The drive for the green data center has been with us for some time, but while few people can quantify exactly what “green” is, most agree that today’s enterprise falls way short.
While it’s true that energy consumption is down across the board, thanks mainly to virtualization and the advent of low-power solutions like Flash storage, the fact remains that on average the majority of energy consumption in the data center is going toward support functions like power and cooling, not to actual data infrastructure.
In their defense, most data center operators say they are greening their plants and moving workloads to the cloud as quickly as they can, but this has to be done carefully to avoid disrupting service. Beyond that, there is not much a single enterprise can do. According to a recent survey of European operators by The Green Grid, 43 percent say they have no energy efficiency objectives going forward, while only a third say they can effectively quantify the environmental impact of their facilities.
So it would seem that driving energy efficiency in the data center is as difficult as driving it in the home: People think their own contribution may save a little money but is meaningless to the bigger picture. This is why many green advocates are starting to focus on more industry-wide strategies, in the hopes that changing the way in which technologies are designed and implemented will produce a green effect without really trying.
When it comes to building new facilities, at least, green technologies are emerging as a primary design element. According to Transparency Market Research, the global green data center market is on pace to expand nearly ten-fold over the next seven years, from $25.8 billion in 2014 to more than $221 billion in 2022. To be sure, this is driven mainly by financial considerations, although a little government nudging doesn’t hurt either. And since the cloud industry makes its money selling IT services, there is now a clear competitive advantage to lowering operating costs, and even marginal gains in efficiency can have a big impact when scaled to extreme levels.
The IT channel is also emerging as a key ally in greening up the data center. Intel recently unveiled the Intel Datacenter Manager stack and 3D Crosspoint solution, which the company is looking to deploy through closer coordination with VARs and other channel providers. Jeff Klaus, Intel’s GM for data center solutions, told Channelnomics recently that adoption of more efficient hardware and software is up 30 percent in the past few years, which ought to prick the ears of channel providers who live and die by market share. And since money talks when making a sale, who would want to pass up a chance to provide a 30 percent cost reduction to their clients simply by improving rack densities or deploying a simple software solution that tracks down and decommissions underutilized server instances?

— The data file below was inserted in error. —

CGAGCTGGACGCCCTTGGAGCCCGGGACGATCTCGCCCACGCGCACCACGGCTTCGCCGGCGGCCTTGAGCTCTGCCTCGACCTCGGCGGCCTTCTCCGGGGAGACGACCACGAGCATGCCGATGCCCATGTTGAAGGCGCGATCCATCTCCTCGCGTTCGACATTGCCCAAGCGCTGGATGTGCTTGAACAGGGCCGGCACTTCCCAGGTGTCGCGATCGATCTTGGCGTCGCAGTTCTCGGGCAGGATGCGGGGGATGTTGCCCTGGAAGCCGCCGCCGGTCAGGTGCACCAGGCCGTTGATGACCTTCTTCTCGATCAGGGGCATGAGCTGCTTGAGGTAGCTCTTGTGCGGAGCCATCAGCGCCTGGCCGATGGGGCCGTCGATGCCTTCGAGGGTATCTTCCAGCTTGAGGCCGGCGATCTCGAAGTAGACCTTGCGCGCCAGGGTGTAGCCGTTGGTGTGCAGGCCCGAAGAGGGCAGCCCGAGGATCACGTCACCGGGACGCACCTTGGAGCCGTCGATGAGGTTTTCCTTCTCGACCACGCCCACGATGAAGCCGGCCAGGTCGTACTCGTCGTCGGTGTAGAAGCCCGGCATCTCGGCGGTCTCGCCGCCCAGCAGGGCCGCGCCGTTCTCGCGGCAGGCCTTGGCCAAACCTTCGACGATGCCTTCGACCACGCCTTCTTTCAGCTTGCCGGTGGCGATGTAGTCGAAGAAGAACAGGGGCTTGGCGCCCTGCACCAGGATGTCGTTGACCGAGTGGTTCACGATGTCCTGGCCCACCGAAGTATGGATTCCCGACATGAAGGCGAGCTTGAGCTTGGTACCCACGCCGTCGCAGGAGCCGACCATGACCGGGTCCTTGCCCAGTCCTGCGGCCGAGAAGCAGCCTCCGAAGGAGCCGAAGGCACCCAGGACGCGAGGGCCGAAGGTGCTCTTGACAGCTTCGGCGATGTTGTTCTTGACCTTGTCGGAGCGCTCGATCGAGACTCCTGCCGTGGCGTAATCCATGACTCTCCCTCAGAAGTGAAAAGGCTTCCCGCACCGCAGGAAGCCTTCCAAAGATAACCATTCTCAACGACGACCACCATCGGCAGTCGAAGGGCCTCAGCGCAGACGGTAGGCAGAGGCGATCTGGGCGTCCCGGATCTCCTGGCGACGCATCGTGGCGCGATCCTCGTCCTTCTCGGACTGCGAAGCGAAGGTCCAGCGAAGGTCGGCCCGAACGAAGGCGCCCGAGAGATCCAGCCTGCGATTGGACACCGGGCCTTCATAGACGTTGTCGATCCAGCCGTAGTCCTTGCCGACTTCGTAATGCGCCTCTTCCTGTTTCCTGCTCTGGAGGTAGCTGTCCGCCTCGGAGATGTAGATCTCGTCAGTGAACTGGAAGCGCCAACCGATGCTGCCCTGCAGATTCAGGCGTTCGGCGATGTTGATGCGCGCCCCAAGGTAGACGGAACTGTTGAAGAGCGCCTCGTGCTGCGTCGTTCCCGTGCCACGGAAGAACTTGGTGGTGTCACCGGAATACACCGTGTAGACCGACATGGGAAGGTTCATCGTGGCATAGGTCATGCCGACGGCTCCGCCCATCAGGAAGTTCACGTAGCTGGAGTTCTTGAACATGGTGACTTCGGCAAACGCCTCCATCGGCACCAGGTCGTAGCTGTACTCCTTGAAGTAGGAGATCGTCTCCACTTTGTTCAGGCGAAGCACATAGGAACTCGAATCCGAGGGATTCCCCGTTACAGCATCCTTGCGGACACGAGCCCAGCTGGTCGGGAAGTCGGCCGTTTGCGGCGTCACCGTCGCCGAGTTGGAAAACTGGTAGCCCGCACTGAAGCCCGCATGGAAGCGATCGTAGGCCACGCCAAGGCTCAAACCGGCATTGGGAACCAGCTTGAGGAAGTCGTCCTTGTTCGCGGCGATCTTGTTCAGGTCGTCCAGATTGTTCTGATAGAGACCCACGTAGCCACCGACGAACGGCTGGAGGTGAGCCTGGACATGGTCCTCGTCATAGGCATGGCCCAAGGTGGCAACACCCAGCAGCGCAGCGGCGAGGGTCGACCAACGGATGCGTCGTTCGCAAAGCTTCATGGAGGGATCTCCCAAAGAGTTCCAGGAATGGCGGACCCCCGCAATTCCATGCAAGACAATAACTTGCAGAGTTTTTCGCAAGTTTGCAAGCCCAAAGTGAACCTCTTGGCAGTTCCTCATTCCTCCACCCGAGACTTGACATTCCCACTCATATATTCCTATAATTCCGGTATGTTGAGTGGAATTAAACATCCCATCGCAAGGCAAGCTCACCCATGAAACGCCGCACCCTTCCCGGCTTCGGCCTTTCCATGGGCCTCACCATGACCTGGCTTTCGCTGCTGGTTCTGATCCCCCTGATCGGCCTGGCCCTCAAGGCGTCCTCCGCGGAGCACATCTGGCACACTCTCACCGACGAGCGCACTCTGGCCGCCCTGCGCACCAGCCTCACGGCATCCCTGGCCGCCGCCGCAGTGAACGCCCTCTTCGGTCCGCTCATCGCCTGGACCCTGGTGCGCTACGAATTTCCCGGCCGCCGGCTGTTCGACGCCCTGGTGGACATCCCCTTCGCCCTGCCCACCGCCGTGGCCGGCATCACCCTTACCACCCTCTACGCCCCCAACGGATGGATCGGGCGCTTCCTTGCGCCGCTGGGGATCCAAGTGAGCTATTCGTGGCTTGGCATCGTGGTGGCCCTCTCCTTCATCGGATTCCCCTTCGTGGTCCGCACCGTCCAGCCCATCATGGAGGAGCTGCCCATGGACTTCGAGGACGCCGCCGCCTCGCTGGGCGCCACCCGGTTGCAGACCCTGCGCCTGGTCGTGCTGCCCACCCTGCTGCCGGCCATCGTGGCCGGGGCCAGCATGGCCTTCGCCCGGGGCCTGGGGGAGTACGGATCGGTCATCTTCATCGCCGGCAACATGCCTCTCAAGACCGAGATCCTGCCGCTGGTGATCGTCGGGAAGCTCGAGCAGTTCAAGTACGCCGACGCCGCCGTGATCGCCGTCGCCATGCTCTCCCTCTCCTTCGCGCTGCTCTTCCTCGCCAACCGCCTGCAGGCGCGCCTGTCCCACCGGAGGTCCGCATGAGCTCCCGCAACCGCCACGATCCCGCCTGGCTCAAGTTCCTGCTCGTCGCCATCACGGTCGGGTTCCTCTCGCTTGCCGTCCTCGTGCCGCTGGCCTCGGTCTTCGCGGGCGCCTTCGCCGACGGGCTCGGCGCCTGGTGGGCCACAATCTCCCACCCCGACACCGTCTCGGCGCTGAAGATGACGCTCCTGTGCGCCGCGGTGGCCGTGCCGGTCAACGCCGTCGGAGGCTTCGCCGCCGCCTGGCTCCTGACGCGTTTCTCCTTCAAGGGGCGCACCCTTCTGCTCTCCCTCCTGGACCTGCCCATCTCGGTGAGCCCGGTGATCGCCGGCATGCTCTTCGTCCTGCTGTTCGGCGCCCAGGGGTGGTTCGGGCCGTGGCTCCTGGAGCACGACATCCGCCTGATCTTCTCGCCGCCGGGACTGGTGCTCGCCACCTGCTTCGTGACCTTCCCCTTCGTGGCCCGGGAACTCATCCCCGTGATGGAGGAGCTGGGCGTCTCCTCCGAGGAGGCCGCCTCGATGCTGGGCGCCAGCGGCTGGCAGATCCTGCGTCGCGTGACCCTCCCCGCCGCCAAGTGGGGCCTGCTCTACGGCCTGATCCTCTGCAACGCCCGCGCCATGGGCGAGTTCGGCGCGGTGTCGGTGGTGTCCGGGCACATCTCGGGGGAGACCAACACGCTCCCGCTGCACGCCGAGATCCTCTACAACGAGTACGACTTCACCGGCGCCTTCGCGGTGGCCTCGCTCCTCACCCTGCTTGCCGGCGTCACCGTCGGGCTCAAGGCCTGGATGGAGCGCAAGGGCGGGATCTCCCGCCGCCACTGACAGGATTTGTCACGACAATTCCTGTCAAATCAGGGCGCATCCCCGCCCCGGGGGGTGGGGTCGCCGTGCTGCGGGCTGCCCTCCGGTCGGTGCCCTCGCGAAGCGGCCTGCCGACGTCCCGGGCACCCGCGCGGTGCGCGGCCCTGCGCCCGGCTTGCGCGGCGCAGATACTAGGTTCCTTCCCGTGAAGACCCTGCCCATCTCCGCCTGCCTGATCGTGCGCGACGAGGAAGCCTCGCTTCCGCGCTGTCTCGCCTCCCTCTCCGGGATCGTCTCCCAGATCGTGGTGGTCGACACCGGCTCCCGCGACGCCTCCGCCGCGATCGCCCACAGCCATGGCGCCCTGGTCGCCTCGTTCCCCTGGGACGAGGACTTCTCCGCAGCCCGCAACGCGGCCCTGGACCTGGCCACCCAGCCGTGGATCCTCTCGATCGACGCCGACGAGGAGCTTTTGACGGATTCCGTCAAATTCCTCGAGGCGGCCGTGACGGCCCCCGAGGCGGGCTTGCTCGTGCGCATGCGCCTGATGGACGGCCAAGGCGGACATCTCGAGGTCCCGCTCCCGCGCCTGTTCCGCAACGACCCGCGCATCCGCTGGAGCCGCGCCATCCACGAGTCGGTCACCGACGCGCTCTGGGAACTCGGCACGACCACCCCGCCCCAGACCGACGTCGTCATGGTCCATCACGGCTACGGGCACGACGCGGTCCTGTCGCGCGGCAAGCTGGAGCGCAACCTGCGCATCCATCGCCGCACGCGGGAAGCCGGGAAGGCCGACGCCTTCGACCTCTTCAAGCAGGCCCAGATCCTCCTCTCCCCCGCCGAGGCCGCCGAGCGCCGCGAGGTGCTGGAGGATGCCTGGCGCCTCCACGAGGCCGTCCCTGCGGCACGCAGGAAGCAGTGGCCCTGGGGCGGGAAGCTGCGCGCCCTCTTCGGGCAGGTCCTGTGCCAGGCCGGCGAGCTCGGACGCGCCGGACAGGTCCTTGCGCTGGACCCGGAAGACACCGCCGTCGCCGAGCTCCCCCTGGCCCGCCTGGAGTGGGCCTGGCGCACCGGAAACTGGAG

The largest players in the data center industry, of course, don’t bother much with the channel. Google, Amazon, Facebook and other hyperscalers spec their own hardware from ODMs and use it to support homegrown architectures. But even here there are opportunities to drive greater efficiency through standardization. This is why Google’s recent decision to support Facebook’s Open Compute Project is such a big deal, says Inverse.com’s Adam Toobin. By uniting on standardized server, storage and networking configurations, the cloud giants can not only drive efficiency in their own facilities, but then project those gains across the wider industry through its open source reference designs. Google’s rack design, for instance, distributes energy at 48 volts, rather than the 12 volts of the existing OCP solution, which saves about 30 percent of the energy that is lost in the conversion process.
While it would be nice if a highly energy-efficient data center industry were to emerge overnight with little or no effort on the part of operators, the truth is that even with industry-wide solutions at the ready, the enterprise will have to take a proactive stance on its energy consumption.
The good news is that the incentives for a greener data center are already in place. All that is needed is the will and the guidance to make it happen.
Arthur Cole writes about infrastructure for IT Business Edge. Cole has been covering the high-tech media and computing industries for more than 20 years, having served as editor of TV Technology, Video Technology News, Internet News and Multimedia Weekly. His contributions have appeared in Communications Today and Enterprise Networking Planet and as web content for numerous high-tech clients like TwinStrata and Carpathia. Follow Art on Twitter @acole602.